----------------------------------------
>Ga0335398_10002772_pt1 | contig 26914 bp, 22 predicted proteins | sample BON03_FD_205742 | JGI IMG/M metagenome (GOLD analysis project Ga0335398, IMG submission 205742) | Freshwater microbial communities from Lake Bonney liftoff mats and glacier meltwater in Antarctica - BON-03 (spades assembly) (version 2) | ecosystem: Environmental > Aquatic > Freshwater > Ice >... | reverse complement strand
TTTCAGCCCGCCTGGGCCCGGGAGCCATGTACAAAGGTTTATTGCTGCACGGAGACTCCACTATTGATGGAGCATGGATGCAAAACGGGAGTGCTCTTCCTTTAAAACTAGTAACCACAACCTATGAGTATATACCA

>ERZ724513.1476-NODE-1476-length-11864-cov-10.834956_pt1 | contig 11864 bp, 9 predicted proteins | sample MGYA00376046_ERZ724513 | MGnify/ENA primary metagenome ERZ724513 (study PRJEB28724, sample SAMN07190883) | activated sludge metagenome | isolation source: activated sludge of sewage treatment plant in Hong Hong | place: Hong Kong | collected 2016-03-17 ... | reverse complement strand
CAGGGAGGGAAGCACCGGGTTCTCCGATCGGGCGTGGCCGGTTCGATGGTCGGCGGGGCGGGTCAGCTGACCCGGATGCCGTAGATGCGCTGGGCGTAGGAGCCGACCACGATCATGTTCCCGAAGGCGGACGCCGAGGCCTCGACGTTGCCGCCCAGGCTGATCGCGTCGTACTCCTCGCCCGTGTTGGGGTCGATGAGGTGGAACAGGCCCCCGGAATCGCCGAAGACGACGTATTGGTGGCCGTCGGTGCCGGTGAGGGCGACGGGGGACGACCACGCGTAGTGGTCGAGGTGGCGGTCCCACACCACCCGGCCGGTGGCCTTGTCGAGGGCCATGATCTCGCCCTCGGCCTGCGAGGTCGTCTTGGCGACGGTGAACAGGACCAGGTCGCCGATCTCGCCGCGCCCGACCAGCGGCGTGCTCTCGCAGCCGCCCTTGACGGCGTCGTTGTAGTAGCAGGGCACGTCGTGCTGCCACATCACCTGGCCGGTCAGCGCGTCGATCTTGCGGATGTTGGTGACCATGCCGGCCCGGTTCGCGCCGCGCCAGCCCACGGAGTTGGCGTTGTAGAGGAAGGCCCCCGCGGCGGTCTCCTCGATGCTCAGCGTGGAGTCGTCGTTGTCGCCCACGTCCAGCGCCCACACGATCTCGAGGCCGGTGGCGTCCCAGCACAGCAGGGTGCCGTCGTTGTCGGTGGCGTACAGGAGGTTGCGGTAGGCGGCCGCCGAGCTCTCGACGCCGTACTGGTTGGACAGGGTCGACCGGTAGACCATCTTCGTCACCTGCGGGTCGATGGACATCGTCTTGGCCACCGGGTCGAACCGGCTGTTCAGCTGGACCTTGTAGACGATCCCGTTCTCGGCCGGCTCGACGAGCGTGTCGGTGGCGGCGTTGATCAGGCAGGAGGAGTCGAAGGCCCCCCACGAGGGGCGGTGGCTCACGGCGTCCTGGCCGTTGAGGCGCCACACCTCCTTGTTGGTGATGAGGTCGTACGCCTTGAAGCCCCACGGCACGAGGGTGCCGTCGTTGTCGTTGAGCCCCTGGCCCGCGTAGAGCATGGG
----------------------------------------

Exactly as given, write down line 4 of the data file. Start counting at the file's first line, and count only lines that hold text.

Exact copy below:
CAGGGAGGGAAGCACCGGGTTCTCCGATCGGGCGTGGCCGGTTCGATGGTCGGCGGGGCGGGTCAGCTGACCCGGATGCCGTAGATGCGCTGGGCGTAGGAGCCGACCACGATCATGTTCCCGAAGGCGGACGCCGAGGCCTCGACGTTGCCGCCCAGGCTGATCGCGTCGTACTCCTCGCCCGTGTTGGGGTCGATGAGGTGGAACAGGCCCCCGGAATCGCCGAAGACGACGTATTGGTGGCCGTCGGTGCCGGTGAGGGCGACGGGGGACGACCACGCGTAGTGGTCGAGGTGGCGGTCCCACACCACCCGGCCGGTGGCCTTGTCGAGGGCCATGATCTCGCCCTCGGCCTGCGAGGTCGTCTTGGCGACGGTGAACAGGACCAGGTCGCCGATCTCGCCGCGCCCGACCAGCGGCGTGCTCTCGCAGCCGCCCTTGACGGCGTCGTTGTAGTAGCAGGGCACGTCGTGCTGCCACATCACCTGGCCGGTCAGCGCGTCGATCTTGCGGATGTTGGTGACCATGCCGGCCCGGTTCGCGCCGCGCCAGCCCACGGAGTTGGCGTTGTAGAGGAAGGCCCCCGCGGCGGTCTCCTCGATGCTCAGCGTGGAGTCGTCGTTGTCGCCCACGTCCAGCGCCCACACGATCTCGAGGCCGGTGGCGTCCCAGCACAGCAGGGTGCCGTCGTTGTCGGTGGCGTACAGGAGGTTGCGGTAGGCGGCCGCCGAGCTCTCGACGCCGTACTGGTTGGACAGGGTCGACCGGTAGACCATCTTCGTCACCTGCGGGTCGATGGACATCGTCTTGGCCACCGGGTCGAACCGGCTGTTCAGCTGGACCTTGTAGACGATCCCGTTCTCGGCCGGCTCGACGAGCGTGTCGGTGGCGGCGTTGATCAGGCAGGAGGAGTCGAAGGCCCCCCACGAGGGGCGGTGGCTCACGGCGTCCTGGCCGTTGAGGCGCCACACCTCCTTGTTGGTGATGAGGTCGTACGCCTTGAAGCCCCACGGCACGAGGGTGCCGTCGTTGTCGTTGAGCCCCTGGCCCGCGTAGAGCATGGG